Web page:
A Missouri Court’s Judgment becomes final thirty (30) days after it is entered. During this thirty (30) days period, the Judgement may be, among other things, modified or vacated upon motion by the parties. After this 30 day period when a judgment becomes final, a court’s power to amend the judgment is limited. Pirtle v. Cook, 956 S.W.2d 235 (Mo. 1997). One such way a court may amend a final judgment is through the use of a nunc pro tunc order. Id. at 240; Rule 74.06(a).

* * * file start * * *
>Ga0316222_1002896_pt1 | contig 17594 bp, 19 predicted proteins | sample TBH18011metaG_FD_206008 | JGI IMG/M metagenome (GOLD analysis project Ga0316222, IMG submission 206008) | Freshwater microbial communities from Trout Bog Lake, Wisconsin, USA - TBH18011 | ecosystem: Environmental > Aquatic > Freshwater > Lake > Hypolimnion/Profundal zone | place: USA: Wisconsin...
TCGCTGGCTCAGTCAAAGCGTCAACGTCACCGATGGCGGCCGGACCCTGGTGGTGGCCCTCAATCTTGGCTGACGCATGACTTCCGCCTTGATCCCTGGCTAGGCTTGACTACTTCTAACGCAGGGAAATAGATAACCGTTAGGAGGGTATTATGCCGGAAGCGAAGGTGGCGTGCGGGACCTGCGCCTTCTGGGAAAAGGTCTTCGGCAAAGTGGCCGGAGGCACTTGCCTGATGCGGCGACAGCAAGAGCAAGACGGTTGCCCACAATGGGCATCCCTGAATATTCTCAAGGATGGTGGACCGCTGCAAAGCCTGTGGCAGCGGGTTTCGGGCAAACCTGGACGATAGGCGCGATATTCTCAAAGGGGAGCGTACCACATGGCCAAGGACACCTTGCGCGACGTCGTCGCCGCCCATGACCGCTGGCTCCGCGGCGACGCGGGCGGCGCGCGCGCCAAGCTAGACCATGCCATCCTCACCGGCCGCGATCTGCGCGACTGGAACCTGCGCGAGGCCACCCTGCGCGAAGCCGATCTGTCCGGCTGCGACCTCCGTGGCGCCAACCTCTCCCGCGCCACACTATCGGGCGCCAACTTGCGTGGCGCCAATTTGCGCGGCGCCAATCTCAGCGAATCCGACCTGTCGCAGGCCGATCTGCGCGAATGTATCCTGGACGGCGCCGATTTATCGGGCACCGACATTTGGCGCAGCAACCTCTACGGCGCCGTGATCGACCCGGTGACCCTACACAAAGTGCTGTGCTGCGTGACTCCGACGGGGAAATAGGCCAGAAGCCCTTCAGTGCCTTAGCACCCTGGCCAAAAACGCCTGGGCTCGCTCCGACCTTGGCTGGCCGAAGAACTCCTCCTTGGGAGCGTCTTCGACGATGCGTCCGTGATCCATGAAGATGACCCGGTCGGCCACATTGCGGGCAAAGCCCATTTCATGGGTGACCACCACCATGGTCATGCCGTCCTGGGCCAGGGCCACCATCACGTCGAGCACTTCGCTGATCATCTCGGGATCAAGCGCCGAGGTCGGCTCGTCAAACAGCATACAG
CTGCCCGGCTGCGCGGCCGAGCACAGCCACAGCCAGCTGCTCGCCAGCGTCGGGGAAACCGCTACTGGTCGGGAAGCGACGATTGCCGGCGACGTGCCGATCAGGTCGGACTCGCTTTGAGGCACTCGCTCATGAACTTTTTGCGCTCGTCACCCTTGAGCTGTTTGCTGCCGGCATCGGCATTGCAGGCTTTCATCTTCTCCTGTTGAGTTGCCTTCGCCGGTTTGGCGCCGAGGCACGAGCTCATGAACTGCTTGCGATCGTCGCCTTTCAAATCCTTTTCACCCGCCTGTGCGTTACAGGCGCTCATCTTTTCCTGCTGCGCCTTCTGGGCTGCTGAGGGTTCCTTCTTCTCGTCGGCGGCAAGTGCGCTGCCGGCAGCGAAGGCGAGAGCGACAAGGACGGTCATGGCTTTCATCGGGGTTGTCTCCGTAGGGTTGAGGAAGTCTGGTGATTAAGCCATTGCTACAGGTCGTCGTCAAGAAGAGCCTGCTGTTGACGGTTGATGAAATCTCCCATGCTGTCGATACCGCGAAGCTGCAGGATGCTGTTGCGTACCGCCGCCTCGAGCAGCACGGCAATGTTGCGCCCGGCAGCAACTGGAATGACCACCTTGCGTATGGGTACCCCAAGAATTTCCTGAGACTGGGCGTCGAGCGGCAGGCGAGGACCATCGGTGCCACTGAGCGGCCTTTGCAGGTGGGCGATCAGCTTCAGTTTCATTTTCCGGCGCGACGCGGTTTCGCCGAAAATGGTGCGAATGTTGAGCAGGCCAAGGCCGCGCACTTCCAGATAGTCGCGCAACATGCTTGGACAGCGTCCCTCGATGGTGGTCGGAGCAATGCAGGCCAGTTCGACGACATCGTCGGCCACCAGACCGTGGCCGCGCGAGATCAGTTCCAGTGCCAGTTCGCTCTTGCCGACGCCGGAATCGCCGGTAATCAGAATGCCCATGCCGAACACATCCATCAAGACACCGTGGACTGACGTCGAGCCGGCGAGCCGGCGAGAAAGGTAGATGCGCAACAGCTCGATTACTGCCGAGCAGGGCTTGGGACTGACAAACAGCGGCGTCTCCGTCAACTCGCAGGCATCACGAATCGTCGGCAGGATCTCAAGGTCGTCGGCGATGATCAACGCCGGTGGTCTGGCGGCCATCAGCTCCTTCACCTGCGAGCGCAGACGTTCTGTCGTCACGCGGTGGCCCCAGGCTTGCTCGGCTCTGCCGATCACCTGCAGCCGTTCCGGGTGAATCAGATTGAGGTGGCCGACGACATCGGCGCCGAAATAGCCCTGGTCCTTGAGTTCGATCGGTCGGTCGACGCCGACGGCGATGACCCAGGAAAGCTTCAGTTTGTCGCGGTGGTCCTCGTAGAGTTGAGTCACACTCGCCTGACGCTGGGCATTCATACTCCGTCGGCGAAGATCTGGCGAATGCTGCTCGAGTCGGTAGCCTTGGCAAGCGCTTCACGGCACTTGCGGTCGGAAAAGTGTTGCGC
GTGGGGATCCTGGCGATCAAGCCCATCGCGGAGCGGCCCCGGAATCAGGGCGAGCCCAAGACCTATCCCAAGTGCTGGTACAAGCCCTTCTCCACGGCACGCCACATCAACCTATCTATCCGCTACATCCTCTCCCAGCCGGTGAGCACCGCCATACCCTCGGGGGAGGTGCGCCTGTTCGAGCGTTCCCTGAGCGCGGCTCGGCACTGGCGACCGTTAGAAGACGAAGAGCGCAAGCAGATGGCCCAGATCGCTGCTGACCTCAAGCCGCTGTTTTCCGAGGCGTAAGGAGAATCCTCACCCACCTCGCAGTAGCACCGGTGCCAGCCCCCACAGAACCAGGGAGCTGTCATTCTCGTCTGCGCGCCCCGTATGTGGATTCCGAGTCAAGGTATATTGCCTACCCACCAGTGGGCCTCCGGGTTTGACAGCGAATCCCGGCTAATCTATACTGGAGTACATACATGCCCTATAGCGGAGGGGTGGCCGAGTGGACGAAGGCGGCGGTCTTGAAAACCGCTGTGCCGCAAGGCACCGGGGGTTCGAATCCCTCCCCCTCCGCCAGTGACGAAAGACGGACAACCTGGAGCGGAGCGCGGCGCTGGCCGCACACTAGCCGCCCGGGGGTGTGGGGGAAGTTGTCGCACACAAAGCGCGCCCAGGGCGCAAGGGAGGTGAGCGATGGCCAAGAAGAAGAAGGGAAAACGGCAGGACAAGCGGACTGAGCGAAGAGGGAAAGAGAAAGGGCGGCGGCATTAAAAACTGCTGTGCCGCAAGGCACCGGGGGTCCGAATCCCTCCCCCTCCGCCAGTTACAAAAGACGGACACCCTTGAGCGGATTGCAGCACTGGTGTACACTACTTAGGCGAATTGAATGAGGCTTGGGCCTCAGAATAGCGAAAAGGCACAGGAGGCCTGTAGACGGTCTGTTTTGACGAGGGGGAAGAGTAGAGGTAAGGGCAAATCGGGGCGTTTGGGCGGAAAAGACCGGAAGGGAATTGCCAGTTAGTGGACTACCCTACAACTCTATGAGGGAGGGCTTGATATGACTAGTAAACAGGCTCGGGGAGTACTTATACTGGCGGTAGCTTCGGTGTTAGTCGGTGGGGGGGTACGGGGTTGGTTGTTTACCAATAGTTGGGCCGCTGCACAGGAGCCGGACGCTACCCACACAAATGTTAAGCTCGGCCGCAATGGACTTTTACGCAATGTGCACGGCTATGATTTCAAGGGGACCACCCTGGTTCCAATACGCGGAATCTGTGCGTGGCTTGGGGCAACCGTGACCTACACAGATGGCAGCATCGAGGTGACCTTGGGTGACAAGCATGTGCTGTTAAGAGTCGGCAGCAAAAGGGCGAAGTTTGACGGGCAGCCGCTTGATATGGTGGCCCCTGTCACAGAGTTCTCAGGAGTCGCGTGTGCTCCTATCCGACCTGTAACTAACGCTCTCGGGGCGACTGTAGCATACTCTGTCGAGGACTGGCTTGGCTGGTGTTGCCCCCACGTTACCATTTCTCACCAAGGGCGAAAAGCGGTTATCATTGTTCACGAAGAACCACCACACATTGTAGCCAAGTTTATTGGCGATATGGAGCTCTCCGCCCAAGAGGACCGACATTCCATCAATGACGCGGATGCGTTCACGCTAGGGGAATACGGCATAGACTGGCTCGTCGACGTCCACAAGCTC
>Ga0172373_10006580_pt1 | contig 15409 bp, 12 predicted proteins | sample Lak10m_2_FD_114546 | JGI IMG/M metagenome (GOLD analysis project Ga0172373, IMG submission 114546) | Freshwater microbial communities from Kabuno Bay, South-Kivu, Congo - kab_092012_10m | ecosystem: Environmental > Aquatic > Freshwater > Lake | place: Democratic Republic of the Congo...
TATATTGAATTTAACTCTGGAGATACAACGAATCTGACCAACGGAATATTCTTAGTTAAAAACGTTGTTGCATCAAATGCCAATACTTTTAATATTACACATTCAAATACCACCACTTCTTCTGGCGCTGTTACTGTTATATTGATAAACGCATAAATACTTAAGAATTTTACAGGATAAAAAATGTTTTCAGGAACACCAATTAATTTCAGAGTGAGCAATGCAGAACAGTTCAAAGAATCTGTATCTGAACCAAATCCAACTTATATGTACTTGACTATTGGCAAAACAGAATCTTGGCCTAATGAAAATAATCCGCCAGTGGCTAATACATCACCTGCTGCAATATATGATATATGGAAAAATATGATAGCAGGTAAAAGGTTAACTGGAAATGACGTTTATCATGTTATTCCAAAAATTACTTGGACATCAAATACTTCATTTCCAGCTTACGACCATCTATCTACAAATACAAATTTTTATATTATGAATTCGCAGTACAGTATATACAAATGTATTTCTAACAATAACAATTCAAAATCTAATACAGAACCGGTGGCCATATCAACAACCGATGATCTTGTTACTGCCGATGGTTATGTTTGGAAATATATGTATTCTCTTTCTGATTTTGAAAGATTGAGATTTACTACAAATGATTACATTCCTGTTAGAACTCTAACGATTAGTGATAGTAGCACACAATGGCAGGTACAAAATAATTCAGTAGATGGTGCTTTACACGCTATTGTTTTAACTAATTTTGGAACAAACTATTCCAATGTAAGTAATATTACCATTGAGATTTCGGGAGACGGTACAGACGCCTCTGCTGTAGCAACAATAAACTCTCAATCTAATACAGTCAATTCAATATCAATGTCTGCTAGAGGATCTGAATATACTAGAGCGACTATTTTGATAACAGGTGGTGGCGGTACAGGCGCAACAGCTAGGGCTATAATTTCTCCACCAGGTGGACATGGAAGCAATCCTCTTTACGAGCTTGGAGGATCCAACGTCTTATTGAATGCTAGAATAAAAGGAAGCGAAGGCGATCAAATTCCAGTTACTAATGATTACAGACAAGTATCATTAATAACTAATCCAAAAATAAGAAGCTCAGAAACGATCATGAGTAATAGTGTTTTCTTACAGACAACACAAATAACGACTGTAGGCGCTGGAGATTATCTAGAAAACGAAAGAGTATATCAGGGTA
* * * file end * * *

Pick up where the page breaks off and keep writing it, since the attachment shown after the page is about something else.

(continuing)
A nunc pro tunc order (“now for then”) allows the courts to correct clerical errors. Id. “The power to issue nunc pro tunc orders, however, constitutes no more than the power to make the record conform to the judgment already rendered; it cannot change the judgment itself.” Id. Therefore, in order to constitute a valid nunc pro tunc order, the Court must not correct anything that resulted from the exercise of judicial discretion because that would constitute a change in the Court’s substantive judgment. Id. at 243. The clerical error must be discernible from the record. Common circumstances in which nunc pro tunc orders are utilized include misspellings and calculation errors for a monetary judgment.
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